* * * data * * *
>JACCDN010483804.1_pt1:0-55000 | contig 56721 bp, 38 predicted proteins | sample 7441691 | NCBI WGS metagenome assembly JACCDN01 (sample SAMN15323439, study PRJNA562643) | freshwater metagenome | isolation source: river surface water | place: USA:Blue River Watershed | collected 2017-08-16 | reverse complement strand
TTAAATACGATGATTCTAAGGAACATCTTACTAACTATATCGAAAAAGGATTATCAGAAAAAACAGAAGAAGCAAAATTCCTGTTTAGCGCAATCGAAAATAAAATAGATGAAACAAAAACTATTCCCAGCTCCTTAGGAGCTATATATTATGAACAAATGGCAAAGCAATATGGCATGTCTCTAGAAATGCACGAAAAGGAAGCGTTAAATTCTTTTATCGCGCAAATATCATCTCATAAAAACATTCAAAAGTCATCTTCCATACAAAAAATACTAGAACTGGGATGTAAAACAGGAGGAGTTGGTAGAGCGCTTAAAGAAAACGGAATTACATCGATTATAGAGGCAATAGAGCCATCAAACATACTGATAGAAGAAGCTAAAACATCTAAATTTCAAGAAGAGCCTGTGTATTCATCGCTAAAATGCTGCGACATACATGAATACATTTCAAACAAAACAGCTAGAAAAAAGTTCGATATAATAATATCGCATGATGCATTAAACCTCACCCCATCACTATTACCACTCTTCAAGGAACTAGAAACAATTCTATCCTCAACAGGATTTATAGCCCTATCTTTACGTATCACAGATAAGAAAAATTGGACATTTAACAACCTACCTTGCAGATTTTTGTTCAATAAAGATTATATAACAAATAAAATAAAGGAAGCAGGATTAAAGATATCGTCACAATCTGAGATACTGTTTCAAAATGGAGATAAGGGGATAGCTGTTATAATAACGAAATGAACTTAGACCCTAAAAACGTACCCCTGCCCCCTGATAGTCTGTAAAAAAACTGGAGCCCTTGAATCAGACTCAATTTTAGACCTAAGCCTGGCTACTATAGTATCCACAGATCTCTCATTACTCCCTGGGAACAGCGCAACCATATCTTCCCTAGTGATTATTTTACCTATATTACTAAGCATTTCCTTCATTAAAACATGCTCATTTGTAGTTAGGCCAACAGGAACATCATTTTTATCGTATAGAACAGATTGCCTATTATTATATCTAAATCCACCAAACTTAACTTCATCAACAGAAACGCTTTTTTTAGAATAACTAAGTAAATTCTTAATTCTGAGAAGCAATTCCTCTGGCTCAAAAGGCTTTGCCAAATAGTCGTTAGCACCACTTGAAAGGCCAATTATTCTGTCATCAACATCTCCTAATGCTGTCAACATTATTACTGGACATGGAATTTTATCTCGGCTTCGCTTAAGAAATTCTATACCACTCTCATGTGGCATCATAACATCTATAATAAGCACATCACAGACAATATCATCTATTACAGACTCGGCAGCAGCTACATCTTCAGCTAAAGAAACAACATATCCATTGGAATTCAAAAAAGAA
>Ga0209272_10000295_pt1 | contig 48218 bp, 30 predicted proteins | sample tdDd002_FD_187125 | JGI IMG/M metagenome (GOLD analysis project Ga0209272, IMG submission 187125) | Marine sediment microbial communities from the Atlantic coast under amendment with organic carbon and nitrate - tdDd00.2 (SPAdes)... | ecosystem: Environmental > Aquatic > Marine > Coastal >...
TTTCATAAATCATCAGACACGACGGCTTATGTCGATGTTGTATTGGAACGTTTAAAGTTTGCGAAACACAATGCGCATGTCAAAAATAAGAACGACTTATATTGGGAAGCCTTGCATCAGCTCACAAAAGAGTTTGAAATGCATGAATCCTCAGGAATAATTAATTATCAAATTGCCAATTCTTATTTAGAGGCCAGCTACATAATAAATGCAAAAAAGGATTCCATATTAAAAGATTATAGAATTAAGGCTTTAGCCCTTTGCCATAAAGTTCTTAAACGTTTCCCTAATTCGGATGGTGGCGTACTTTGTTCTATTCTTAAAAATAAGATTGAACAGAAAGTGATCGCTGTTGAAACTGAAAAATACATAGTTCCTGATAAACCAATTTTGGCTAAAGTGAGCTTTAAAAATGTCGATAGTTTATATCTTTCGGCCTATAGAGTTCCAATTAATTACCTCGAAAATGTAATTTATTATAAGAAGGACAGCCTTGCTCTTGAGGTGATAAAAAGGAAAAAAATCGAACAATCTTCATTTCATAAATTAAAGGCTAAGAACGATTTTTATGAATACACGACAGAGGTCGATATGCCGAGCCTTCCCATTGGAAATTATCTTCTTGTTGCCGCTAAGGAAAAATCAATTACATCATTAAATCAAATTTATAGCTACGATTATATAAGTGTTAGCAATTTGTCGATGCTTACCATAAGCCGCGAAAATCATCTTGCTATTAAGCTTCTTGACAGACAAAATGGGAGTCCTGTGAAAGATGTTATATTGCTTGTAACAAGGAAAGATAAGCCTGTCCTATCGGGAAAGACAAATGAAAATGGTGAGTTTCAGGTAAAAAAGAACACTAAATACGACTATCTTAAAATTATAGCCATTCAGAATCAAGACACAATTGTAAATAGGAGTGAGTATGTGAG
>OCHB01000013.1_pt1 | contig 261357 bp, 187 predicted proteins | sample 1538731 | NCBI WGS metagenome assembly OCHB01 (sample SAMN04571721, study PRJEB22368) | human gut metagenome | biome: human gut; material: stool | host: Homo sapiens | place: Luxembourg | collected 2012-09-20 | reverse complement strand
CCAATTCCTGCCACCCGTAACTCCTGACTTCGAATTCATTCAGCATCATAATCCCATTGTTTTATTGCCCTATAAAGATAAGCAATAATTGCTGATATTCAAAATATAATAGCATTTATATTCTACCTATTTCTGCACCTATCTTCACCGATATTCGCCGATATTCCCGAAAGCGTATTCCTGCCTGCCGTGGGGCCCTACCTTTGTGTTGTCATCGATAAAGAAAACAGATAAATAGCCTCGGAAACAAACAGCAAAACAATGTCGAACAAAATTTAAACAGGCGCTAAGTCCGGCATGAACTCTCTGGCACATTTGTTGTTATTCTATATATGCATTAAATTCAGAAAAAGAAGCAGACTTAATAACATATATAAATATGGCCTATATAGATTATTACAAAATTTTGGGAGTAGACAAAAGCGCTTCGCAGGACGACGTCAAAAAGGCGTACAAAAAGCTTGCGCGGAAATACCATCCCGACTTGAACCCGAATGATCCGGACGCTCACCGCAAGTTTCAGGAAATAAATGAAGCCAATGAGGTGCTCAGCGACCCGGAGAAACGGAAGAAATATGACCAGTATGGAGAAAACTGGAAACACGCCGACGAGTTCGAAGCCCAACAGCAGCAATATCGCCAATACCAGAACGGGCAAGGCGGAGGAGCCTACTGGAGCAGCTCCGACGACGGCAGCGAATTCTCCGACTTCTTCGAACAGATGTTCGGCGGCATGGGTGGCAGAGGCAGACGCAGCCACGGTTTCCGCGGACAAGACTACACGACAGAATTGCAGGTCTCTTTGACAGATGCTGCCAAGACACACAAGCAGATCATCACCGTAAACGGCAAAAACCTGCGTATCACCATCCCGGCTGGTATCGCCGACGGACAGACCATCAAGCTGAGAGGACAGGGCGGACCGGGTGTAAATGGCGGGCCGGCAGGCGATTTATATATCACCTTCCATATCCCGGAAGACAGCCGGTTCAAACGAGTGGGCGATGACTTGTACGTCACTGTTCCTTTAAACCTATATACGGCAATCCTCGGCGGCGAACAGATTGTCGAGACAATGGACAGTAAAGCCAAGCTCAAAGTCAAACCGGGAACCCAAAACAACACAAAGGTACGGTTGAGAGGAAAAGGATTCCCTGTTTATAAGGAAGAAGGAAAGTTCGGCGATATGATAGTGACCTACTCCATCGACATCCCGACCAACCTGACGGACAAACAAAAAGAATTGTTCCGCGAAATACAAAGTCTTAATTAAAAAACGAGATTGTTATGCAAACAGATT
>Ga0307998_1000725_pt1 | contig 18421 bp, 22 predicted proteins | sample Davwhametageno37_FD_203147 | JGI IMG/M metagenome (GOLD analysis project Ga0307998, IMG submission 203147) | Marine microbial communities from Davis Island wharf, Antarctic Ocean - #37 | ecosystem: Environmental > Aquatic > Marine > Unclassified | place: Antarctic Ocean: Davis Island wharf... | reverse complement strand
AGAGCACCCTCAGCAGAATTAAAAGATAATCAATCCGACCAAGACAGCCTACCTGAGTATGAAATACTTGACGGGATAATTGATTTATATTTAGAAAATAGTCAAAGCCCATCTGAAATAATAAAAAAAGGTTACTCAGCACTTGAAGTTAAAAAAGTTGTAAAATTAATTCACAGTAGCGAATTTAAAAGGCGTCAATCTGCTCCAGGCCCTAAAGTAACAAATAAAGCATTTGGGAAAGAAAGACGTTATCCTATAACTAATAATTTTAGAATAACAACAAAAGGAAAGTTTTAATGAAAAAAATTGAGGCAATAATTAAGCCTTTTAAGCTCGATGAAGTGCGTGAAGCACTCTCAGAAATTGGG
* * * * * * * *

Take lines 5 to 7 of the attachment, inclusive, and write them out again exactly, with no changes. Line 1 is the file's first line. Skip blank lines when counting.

>OCHB01000013.1_pt1 | contig 261357 bp, 187 predicted proteins | sample 1538731 | NCBI WGS metagenome assembly OCHB01 (sample SAMN04571721, study PRJEB22368) | human gut metagenome | biome: human gut; material: stool | host: Homo sapiens | place: Luxembourg | collected 2012-09-20 | reverse complement strand
CCAATTCCTGCCACCCGTAACTCCTGACTTCGAATTCATTCAGCATCATAATCCCATTGTTTTATTGCCCTATAAAGATAAGCAATAATTGCTGATATTCAAAATATAATAGCATTTATATTCTACCTATTTCTGCACCTATCTTCACCGATATTCGCCGATATTCCCGAAAGCGTATTCCTGCCTGCCGTGGGGCCCTACCTTTGTGTTGTCATCGATAAAGAAAACAGATAAATAGCCTCGGAAACAAACAGCAAAACAATGTCGAACAAAATTTAAACAGGCGCTAAGTCCGGCATGAACTCTCTGGCACATTTGTTGTTATTCTATATATGCATTAAATTCAGAAAAAGAAGCAGACTTAATAACATATATAAATATGGCCTATATAGATTATTACAAAATTTTGGGAGTAGACAAAAGCGCTTCGCAGGACGACGTCAAAAAGGCGTACAAAAAGCTTGCGCGGAAATACCATCCCGACTTGAACCCGAATGATCCGGACGCTCACCGCAAGTTTCAGGAAATAAATGAAGCCAATGAGGTGCTCAGCGACCCGGAGAAACGGAAGAAATATGACCAGTATGGAGAAAACTGGAAACACGCCGACGAGTTCGAAGCCCAACAGCAGCAATATCGCCAATACCAGAACGGGCAAGGCGGAGGAGCCTACTGGAGCAGCTCCGACGACGGCAGCGAATTCTCCGACTTCTTCGAACAGATGTTCGGCGGCATGGGTGGCAGAGGCAGACGCAGCCACGGTTTCCGCGGACAAGACTACACGACAGAATTGCAGGTCTCTTTGACAGATGCTGCCAAGACACACAAGCAGATCATCACCGTAAACGGCAAAAACCTGCGTATCACCATCCCGGCTGGTATCGCCGACGGACAGACCATCAAGCTGAGAGGACAGGGCGGACCGGGTGTAAATGGCGGGCCGGCAGGCGATTTATATATCACCTTCCATATCCCGGAAGACAGCCGGTTCAAACGAGTGGGCGATGACTTGTACGTCACTGTTCCTTTAAACCTATATACGGCAATCCTCGGCGGCGAACAGATTGTCGAGACAATGGACAGTAAAGCCAAGCTCAAAGTCAAACCGGGAACCCAAAACAACACAAAGGTACGGTTGAGAGGAAAAGGATTCCCTGTTTATAAGGAAGAAGGAAAGTTCGGCGATATGATAGTGACCTACTCCATCGACATCCCGACCAACCTGACGGACAAACAAAAAGAATTGTTCCGCGAAATACAAAGTCTTAATTAAAAAACGAGATTGTTATGCAAACAGATT
>Ga0307998_1000725_pt1 | contig 18421 bp, 22 predicted proteins | sample Davwhametageno37_FD_203147 | JGI IMG/M metagenome (GOLD analysis project Ga0307998, IMG submission 203147) | Marine microbial communities from Davis Island wharf, Antarctic Ocean - #37 | ecosystem: Environmental > Aquatic > Marine > Unclassified | place: Antarctic Ocean: Davis Island wharf... | reverse complement strand